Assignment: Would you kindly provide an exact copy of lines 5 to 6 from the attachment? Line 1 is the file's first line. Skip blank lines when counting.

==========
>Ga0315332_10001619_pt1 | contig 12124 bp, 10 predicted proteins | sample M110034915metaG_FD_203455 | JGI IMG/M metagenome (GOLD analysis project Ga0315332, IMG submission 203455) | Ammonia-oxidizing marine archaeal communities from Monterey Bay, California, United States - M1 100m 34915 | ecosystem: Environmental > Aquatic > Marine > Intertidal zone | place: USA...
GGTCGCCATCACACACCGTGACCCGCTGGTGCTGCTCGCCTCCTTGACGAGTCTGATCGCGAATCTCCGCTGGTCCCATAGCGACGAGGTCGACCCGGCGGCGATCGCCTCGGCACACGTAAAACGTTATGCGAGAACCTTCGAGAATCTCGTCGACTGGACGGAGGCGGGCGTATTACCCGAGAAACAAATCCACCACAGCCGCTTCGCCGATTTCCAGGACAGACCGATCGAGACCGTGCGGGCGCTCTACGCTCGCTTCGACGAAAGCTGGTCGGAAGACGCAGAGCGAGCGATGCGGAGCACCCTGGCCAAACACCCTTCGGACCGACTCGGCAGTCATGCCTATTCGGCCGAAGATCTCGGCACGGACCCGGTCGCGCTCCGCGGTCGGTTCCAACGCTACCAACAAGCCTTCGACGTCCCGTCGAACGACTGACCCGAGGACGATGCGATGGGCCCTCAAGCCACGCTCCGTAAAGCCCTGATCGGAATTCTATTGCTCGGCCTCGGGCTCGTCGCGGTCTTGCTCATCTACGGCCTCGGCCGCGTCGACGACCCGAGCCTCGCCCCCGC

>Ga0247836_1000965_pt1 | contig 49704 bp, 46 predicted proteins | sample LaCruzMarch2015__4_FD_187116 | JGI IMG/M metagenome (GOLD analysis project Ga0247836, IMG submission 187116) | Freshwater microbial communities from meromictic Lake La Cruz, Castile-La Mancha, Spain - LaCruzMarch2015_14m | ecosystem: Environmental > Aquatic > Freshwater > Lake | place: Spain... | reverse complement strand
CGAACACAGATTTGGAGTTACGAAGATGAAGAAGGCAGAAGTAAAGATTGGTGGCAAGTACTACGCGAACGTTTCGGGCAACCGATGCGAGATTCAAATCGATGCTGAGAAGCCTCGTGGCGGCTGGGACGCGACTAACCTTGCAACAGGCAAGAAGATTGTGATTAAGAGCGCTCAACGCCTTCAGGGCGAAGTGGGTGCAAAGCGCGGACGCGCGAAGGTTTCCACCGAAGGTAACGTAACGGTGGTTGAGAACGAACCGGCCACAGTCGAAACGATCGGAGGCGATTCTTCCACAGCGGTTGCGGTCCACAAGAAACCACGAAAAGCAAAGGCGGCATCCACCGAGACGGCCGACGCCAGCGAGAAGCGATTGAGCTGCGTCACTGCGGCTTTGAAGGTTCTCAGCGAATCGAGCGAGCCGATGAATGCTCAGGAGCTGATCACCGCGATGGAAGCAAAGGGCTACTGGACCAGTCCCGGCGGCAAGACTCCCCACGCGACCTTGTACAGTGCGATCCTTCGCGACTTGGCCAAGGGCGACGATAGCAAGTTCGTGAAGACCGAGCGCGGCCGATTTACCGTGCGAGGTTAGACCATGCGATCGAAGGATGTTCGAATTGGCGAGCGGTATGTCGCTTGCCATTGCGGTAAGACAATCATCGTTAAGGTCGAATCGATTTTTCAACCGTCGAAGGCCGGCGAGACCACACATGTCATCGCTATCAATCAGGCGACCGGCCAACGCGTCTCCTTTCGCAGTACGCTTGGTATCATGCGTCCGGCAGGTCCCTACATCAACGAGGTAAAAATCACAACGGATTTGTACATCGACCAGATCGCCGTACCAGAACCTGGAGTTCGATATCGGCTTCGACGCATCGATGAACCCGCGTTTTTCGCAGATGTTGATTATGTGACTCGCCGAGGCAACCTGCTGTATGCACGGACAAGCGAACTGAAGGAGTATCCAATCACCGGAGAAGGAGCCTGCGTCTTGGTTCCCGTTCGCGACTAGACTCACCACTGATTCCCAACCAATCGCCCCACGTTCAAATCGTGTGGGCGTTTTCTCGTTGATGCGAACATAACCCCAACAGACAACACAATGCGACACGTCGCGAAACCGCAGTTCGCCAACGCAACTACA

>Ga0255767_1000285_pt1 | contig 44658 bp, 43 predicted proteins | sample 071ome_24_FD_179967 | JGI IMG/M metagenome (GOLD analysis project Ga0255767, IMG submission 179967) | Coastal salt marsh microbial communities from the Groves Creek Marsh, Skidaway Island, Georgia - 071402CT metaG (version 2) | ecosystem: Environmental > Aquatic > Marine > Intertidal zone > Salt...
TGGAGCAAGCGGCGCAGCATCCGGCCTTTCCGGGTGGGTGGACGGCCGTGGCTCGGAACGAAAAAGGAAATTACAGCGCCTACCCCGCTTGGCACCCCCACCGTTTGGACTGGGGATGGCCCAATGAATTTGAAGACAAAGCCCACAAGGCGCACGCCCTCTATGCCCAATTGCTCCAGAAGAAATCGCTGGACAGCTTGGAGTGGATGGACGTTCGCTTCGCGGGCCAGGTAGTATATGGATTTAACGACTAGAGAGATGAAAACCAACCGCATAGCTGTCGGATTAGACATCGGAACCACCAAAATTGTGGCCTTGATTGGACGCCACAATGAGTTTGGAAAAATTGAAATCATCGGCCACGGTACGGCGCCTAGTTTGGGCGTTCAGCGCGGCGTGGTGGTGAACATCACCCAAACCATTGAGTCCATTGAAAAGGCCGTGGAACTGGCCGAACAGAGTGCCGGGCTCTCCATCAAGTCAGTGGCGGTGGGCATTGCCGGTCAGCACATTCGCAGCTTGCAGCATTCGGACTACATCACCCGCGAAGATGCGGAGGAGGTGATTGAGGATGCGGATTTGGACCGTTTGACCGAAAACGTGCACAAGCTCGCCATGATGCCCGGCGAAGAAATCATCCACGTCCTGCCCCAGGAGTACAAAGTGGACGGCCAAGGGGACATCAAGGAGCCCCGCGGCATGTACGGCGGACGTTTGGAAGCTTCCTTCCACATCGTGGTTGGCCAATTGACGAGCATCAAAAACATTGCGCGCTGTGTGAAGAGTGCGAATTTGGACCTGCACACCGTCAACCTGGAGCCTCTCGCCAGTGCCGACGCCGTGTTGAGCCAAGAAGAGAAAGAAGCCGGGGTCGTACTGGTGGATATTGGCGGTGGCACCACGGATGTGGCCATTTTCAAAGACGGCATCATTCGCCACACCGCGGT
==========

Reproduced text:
>Ga0255767_1000285_pt1 | contig 44658 bp, 43 predicted proteins | sample 071ome_24_FD_179967 | JGI IMG/M metagenome (GOLD analysis project Ga0255767, IMG submission 179967) | Coastal salt marsh microbial communities from the Groves Creek Marsh, Skidaway Island, Georgia - 071402CT metaG (version 2) | ecosystem: Environmental > Aquatic > Marine > Intertidal zone > Salt...
TGGAGCAAGCGGCGCAGCATCCGGCCTTTCCGGGTGGGTGGACGGCCGTGGCTCGGAACGAAAAAGGAAATTACAGCGCCTACCCCGCTTGGCACCCCCACCGTTTGGACTGGGGATGGCCCAATGAATTTGAAGACAAAGCCCACAAGGCGCACGCCCTCTATGCCCAATTGCTCCAGAAGAAATCGCTGGACAGCTTGGAGTGGATGGACGTTCGCTTCGCGGGCCAGGTAGTATATGGATTTAACGACTAGAGAGATGAAAACCAACCGCATAGCTGTCGGATTAGACATCGGAACCACCAAAATTGTGGCCTTGATTGGACGCCACAATGAGTTTGGAAAAATTGAAATCATCGGCCACGGTACGGCGCCTAGTTTGGGCGTTCAGCGCGGCGTGGTGGTGAACATCACCCAAACCATTGAGTCCATTGAAAAGGCCGTGGAACTGGCCGAACAGAGTGCCGGGCTCTCCATCAAGTCAGTGGCGGTGGGCATTGCCGGTCAGCACATTCGCAGCTTGCAGCATTCGGACTACATCACCCGCGAAGATGCGGAGGAGGTGATTGAGGATGCGGATTTGGACCGTTTGACCGAAAACGTGCACAAGCTCGCCATGATGCCCGGCGAAGAAATCATCCACGTCCTGCCCCAGGAGTACAAAGTGGACGGCCAAGGGGACATCAAGGAGCCCCGCGGCATGTACGGCGGACGTTTGGAAGCTTCCTTCCACATCGTGGTTGGCCAATTGACGAGCATCAAAAACATTGCGCGCTGTGTGAAGAGTGCGAATTTGGACCTGCACACCGTCAACCTGGAGCCTCTCGCCAGTGCCGACGCCGTGTTGAGCCAAGAAGAGAAAGAAGCCGGGGTCGTACTGGTGGATATTGGCGGTGGCACCACGGATGTGGCCATTTTCAAAGACGGCATCATTCGCCACACCGCGGT